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First Principles Thinking – Palestine & Israel

Many of us have been following the news of war between Hamas in Palestine and Israel. The conflict has a long history lasting thousands of years. Within the past eighty years, due to persecution of Jewish people especially in Europe, many Jewish people have migrated to what is now Israel, putting even more focus or pressure on land rights as those people need a place to live and work.

In the United States, we are all forced in a way to co-exist and a person or group can’t act out violently against a group, whether they be of different color or religious beliefs. So, for the U.S. to partner or stand behind Israel confuses me to a degree because I don’t see a lot of effort going into solving the core issues and figuring out a way to ensure both parties can co-exist without such dramatic shifts in land ownership and other elements that surely tear apart their respective societies.

Shaking hands

I asked AI to go over some ideas for how to apply first principles thinking to the conflict.

First principles thinking is a problem-solving approach that involves breaking down complex problems into their most basic elements and then reassembling them from the ground up. It’s about getting to the root causes and understanding the fundamental principles at play, rather than relying on analogies or existing beliefs.
Let’s apply first principles thinking to the conflict between Palestinians (including Hamas) and Israelis.

  • Define the Fundamental Elements:
    • Palestinians and Israelis both have deep historical and emotional ties to the same land.
    • Both sides have legitimate security concerns.
    • Both sides have suffered loss and trauma as a result of the conflict.
    • There are political, religious, and social dimensions at play.
  • Break Down Existing Beliefs:
    • Many believe the conflict is unsolvable due to its deep-rooted nature.
    • There are strong narratives on each side about victimhood and righteousness.
    • Many stakeholders benefit from the continuation of the conflict in various ways (politically, financially, etc.).
  • Reassemble from the Ground Up:
    • What if both sides were given assurance of security?
    • What if both sides recognized each other’s historical and emotional ties to the land, finding a way to coexist or share?
    • What if there were economic incentives for peace, creating a win-win scenario for both populations?
    • Can religious leaders from both sides come together to promote unity and understanding?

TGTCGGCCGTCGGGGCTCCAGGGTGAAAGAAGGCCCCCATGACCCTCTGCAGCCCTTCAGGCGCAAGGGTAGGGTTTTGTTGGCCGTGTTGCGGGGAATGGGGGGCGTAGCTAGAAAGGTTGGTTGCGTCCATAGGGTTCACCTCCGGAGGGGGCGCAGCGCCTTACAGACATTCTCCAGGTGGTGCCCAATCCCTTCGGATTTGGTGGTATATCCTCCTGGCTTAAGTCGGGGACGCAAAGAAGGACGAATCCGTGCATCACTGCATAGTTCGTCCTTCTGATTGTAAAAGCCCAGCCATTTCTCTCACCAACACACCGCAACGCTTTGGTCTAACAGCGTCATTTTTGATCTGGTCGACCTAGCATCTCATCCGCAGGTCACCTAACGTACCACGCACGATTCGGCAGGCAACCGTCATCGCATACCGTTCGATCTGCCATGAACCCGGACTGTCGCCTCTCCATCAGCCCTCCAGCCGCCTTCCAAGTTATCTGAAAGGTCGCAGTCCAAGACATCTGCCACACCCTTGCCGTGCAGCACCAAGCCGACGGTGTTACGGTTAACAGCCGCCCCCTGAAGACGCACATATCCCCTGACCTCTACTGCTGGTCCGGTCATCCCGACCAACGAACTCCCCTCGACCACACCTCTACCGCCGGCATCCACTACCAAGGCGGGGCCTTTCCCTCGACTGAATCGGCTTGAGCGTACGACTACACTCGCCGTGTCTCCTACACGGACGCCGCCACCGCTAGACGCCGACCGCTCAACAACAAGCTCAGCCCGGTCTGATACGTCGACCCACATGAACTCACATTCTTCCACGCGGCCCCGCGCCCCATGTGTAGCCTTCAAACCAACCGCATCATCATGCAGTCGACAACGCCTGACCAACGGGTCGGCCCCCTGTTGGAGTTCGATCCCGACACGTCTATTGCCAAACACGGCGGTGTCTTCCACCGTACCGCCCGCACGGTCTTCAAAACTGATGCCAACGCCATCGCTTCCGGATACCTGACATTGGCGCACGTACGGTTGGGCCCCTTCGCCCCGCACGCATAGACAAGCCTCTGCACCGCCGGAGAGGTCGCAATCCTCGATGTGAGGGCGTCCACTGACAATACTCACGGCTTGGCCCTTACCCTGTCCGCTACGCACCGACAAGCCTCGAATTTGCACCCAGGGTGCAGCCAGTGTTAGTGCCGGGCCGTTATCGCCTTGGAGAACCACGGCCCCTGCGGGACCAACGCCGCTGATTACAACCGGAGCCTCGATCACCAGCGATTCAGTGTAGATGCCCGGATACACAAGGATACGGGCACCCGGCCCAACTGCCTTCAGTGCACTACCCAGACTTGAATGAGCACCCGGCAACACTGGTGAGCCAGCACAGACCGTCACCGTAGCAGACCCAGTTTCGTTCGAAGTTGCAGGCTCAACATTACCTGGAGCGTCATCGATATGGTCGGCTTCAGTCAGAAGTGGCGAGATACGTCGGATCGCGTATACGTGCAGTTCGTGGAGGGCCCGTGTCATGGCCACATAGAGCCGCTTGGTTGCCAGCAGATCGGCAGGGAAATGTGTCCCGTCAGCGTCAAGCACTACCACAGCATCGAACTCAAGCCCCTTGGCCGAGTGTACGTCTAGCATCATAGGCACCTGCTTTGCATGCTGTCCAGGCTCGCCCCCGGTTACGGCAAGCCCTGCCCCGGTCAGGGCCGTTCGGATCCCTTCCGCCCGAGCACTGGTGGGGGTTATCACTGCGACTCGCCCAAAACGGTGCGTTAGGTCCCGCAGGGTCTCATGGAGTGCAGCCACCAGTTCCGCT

• Identify Potential Solutions:
    • Two-State Solution: A Palestinian state existing side by side with Israel, each with its own sovereignty. This solution would require defining borders, capital cities, and the status of refugees.
    • One-State Solution: A single, binational state where Israelis and Palestinians live together with equal rights. This would require a unified government structure and protections for minority rights.
    • Confederation: Both Israeli and Palestinian states could exist with joint institutions or shared areas, such as Jerusalem. This would involve complex governance arrangements.
    • Economic Collaboration: By fostering economic ties, mutual benefits can act as incentives for peace.
  • Address the Emotional and Psychological Aspect:
    • Create joint educational programs where the younger generation learns about each other’s history and culture, aiming to build understanding.
    • Encourage and promote cultural exchanges and dialogues.
    • Address traumas and work towards healing on both sides.
  • Engage External Stakeholders:
    • Involve international mediators and facilitators to bridge the gaps.
    • Encourage neighboring countries to play a positive role in bringing the two sides together.
  • Iterate and Test:
    • Engage in confidence-building measures to show genuine intentions.
    • Test out pilot projects or smaller peace initiatives to build trust.

By breaking down the problem and rebuilding it from the basic elements, one can visualize new possibilities and solutions. However, it’s crucial to understand that while first principles thinking provides a framework, the complexities of the Israeli-Palestinian conflict cannot be underestimated, and solutions will require vast efforts, compromises, and time from all parties involved.


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